Also, the vehicle was more spacious. While other early autos seated one or two people, the "motocycle" had two rows of seats, big enough for five people. Power went from the engine, mounted under the seats, through a driveshaft to a differential, while most if not all other early cars used either a chain or belt drive.
Moto-mystery: Who bought the Baushke car?
The mystery is what happened to the car.
Arthur Baushke said in the 1936 article that within a few weeks after his father and uncle ran their car, "the (office) safe was piled high on top with letters from all parts of the country, and even from abroad. They were written by men who wanted to get in on the new enterprise, or were from men who had been working on automotive ideas, such as clutches, transmissions and a thousand and one gadgets."
He said the Baushkes accepted the offer of another carriage builder, Elwood Haynes of Kokomo, IN, who "bought the vehicle and all the inventions that went with it. It was the forerunner of the Haynes automobile."
George S. May, in an article about engine designer Worth in the July 1974 issue of "Adventist Heritage" magazine (Worth was a Seventh-day Adventist) wrote that Haynes acquired the car, as does the "Standard Catalog of American Cars, 1805-1942."
A Feb. 8, 1896, article in The Daily Palladium reported the Baushkes were upset at Worth for failing to build a workable engine and were trying to find another engine builder.
After the Baushkes’ automotive venture, which they financed – Worth apparently had no money of his own to invest – the Baushkes continued building wagons and buggies. Louis Baushke died in 1925 at the age of 65, outliving his brother Albert. A News-Palladium front page story about Louis’ passing mentioned their carriage and wagon business, but not their automobile.
Kolzow, who restored the vehicle, supports the Worth theory.
Kolzow wrote that after the breakup between the Baushkes and Worth, Worth left Benton Harbor "with his vehicle."
Worth moved to Chicago, where he started the Chicago Motor Vehicle Co., which operated from 1897 to 1903. He made improvements in the Baushke design, including adding brakes and a two-speed transmission, and applied for a patent.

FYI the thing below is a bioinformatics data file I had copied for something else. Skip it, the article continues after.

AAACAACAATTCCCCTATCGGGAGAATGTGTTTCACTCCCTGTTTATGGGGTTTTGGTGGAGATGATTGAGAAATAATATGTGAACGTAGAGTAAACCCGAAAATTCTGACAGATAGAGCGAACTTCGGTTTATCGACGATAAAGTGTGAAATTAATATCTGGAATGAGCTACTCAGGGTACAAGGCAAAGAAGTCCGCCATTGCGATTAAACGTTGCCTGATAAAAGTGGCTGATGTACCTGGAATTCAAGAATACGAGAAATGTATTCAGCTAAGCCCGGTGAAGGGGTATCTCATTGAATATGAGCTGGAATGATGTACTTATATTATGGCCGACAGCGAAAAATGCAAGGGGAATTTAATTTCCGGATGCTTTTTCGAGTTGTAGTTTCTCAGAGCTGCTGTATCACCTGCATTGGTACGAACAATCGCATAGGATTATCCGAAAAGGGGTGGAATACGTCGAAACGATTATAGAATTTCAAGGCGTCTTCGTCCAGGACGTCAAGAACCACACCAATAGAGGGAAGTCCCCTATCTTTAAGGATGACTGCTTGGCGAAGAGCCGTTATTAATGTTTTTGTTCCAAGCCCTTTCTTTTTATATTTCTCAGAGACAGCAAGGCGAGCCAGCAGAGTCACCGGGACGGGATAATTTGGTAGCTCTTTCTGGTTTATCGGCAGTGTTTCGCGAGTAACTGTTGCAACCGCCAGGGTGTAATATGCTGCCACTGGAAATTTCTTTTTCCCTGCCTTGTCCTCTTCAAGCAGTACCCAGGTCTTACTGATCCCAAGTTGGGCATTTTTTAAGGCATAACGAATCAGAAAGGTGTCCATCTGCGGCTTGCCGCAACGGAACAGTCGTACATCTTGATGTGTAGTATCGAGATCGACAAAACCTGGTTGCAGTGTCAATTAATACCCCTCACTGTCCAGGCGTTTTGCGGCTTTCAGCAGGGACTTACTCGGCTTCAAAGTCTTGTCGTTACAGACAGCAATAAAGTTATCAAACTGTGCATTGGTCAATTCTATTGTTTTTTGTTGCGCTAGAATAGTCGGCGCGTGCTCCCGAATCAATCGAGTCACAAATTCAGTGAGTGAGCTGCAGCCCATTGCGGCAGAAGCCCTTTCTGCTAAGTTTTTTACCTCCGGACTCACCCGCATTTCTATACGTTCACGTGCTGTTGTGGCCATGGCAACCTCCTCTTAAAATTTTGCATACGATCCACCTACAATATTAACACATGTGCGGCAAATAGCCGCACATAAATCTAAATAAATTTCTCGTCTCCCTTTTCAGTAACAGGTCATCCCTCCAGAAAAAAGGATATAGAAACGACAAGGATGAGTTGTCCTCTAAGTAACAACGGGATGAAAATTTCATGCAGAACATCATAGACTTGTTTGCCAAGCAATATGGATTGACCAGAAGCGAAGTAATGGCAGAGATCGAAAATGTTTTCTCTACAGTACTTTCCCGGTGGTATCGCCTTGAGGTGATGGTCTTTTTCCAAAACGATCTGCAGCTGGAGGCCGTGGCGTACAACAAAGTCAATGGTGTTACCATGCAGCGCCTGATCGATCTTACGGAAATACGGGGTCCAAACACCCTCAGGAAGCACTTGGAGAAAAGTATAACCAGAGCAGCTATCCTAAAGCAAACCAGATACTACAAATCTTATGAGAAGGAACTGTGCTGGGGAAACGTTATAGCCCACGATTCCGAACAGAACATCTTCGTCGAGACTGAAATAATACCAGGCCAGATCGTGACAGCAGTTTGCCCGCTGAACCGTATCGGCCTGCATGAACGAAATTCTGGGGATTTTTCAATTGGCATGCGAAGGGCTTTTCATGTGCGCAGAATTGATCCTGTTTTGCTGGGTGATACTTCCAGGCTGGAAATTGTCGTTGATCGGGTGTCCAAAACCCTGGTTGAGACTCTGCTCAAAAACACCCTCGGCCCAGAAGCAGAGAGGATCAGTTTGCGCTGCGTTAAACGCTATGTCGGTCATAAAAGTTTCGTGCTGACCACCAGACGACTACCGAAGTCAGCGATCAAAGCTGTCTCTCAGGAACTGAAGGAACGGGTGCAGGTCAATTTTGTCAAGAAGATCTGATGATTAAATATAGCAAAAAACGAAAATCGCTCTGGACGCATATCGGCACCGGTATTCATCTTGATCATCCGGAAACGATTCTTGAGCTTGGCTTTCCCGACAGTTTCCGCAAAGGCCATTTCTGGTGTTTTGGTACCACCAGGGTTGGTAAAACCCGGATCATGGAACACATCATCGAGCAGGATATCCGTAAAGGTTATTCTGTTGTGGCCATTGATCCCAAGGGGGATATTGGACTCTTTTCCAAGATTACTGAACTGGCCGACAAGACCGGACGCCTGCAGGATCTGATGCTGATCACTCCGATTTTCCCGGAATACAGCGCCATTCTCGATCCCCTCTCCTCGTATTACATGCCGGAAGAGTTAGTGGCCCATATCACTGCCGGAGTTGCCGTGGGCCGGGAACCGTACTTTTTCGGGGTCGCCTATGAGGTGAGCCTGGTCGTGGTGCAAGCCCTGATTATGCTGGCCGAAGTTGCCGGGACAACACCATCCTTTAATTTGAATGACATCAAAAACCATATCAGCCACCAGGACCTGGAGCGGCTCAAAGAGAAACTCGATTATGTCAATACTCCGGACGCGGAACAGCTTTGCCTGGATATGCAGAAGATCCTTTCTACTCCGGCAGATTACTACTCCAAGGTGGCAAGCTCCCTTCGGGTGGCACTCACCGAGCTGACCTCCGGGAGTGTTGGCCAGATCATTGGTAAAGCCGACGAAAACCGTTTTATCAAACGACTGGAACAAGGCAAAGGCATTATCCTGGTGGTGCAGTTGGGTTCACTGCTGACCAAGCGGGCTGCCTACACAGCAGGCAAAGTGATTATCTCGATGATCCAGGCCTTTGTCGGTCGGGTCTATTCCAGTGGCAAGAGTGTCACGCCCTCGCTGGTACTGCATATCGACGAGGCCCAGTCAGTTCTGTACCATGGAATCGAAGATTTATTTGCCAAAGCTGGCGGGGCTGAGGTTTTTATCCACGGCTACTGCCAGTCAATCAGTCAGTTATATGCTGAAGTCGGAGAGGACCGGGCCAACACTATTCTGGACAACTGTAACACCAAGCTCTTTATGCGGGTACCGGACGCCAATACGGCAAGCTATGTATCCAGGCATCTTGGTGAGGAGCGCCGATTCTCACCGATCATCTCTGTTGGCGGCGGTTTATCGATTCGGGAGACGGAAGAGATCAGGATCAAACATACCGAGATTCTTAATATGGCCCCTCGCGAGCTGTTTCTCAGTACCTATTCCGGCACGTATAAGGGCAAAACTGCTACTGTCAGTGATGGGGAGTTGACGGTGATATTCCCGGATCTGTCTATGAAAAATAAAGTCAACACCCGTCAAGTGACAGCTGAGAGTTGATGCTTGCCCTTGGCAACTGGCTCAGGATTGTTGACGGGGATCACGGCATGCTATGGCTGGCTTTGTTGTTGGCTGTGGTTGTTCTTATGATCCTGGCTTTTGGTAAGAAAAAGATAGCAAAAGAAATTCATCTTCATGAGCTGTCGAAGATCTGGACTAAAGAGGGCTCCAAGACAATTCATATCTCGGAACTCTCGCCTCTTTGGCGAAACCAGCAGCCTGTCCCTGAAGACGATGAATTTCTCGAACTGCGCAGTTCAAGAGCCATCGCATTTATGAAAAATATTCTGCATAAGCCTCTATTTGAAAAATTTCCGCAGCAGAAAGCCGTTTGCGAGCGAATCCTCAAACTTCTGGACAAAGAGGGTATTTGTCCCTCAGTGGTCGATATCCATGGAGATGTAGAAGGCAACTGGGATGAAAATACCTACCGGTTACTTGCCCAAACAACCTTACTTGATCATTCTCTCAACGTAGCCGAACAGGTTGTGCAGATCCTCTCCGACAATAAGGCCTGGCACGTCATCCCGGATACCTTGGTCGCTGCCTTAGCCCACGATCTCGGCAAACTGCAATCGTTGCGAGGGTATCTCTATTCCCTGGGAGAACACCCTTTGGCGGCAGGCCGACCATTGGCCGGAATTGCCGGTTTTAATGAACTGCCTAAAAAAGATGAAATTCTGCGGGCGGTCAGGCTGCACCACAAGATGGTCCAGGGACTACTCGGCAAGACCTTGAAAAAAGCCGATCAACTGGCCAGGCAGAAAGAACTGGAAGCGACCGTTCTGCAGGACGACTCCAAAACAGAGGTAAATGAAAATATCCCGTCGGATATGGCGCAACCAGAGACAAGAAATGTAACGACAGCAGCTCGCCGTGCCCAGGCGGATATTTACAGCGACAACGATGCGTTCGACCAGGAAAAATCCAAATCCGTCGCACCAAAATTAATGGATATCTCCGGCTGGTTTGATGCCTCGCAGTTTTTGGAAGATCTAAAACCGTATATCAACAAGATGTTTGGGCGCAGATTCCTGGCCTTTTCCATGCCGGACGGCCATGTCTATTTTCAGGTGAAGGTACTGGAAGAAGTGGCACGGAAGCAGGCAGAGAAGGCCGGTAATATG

Worth went on to start three more motor vehicle companies, the last in 1911, and all short-lived.
He apparently was a better inventor than businessman, since he held numerous automotive patents, according to Kolzow. They included ones for a steel car frame in 1900, when other car makers were still using wood; a four-wheel-drive system in 1899; and an automatic lubricator in 1901.
He died in the 1930s. His family kept the car until 1938.
Kolzow and his wife, Janet, bought the car in 1981 from its second owner. Then came five years of research and three years of labor to restore the car.
During the restoration, Kolzow said he found "Benton Harbor, Michigan" written on the wood underside of one of the seats. That, plus the fact that Worth always called the Baushke car "Old Betsy," which was the vehicle he and his wife purchased, makes him believe they owned the original car.
As for the Baushke car being sold to Elwood Haynes, "I just don’t believe that to be true," Kolzow said.
In 1989, the Kolzows displayed the car at the Coloma Glad-Peach Festival, and in 1995, gave it to the AACA Museum.
Jill Rauh, Benton Harbor reference librarian, and Christina Hirn Arseneau, Heritage Center curator, helped with research for this article.
To read this article on The Herald-Palladium website, visit http://www.heraldpalladium.com/articles/2010/03/28/local_news/1280513.txt.